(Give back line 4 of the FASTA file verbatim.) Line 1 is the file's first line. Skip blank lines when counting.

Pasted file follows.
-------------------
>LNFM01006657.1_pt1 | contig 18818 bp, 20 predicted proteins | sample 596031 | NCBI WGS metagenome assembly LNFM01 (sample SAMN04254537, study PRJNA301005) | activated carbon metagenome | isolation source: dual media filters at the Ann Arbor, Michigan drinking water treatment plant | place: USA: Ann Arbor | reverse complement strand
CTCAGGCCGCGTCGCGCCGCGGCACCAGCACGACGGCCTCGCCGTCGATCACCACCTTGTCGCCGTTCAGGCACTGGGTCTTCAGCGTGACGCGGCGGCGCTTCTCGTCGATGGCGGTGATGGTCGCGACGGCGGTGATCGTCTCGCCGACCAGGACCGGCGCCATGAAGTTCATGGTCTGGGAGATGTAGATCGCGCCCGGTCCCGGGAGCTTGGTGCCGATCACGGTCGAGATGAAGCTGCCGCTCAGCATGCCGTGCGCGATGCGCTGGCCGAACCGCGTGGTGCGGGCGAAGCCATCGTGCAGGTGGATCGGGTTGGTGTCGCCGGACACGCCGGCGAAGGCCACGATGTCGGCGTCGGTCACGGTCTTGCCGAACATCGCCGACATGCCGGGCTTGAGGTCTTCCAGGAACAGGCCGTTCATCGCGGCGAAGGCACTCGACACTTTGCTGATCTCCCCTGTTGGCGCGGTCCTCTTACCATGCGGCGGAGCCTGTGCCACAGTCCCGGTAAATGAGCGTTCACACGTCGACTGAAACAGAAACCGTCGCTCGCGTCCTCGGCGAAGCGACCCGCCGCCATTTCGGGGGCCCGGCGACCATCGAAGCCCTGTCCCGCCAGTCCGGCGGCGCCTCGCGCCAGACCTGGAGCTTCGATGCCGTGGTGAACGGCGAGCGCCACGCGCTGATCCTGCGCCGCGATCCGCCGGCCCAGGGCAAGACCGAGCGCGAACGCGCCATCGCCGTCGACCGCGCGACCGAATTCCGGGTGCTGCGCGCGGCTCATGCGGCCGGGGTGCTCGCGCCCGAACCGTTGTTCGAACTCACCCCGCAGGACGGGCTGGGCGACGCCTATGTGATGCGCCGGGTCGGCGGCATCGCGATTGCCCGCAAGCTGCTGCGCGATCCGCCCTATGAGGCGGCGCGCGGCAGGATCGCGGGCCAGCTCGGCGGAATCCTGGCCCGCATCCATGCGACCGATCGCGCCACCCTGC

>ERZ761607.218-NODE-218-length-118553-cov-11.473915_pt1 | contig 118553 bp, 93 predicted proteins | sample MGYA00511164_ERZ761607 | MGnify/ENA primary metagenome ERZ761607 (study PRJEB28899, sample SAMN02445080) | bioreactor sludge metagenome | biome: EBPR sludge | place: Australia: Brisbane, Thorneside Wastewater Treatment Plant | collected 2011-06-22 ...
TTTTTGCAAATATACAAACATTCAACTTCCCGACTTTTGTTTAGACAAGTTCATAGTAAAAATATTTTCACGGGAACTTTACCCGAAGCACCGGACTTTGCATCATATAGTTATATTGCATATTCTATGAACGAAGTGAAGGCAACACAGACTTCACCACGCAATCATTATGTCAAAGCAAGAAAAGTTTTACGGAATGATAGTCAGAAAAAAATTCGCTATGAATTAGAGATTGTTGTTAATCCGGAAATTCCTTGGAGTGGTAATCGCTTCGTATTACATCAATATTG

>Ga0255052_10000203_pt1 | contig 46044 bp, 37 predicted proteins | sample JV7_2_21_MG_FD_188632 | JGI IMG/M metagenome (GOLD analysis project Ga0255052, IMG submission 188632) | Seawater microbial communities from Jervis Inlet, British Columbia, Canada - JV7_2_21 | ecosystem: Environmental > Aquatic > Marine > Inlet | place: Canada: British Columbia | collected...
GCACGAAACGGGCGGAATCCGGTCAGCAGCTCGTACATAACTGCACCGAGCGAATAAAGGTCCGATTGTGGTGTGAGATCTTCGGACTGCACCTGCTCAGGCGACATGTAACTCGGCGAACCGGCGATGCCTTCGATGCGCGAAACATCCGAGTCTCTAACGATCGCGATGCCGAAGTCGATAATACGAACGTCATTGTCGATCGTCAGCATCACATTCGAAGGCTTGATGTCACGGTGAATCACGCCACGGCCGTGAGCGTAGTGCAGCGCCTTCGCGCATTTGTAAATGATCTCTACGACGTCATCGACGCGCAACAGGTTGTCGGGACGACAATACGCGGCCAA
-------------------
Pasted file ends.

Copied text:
TTTTTGCAAATATACAAACATTCAACTTCCCGACTTTTGTTTAGACAAGTTCATAGTAAAAATATTTTCACGGGAACTTTACCCGAAGCACCGGACTTTGCATCATATAGTTATATTGCATATTCTATGAACGAAGTGAAGGCAACACAGACTTCACCACGCAATCATTATGTCAAAGCAAGAAAAGTTTTACGGAATGATAGTCAGAAAAAAATTCGCTATGAATTAGAGATTGTTGTTAATCCGGAAATTCCTTGGAGTGGTAATCGCTTCGTATTACATCAATATTG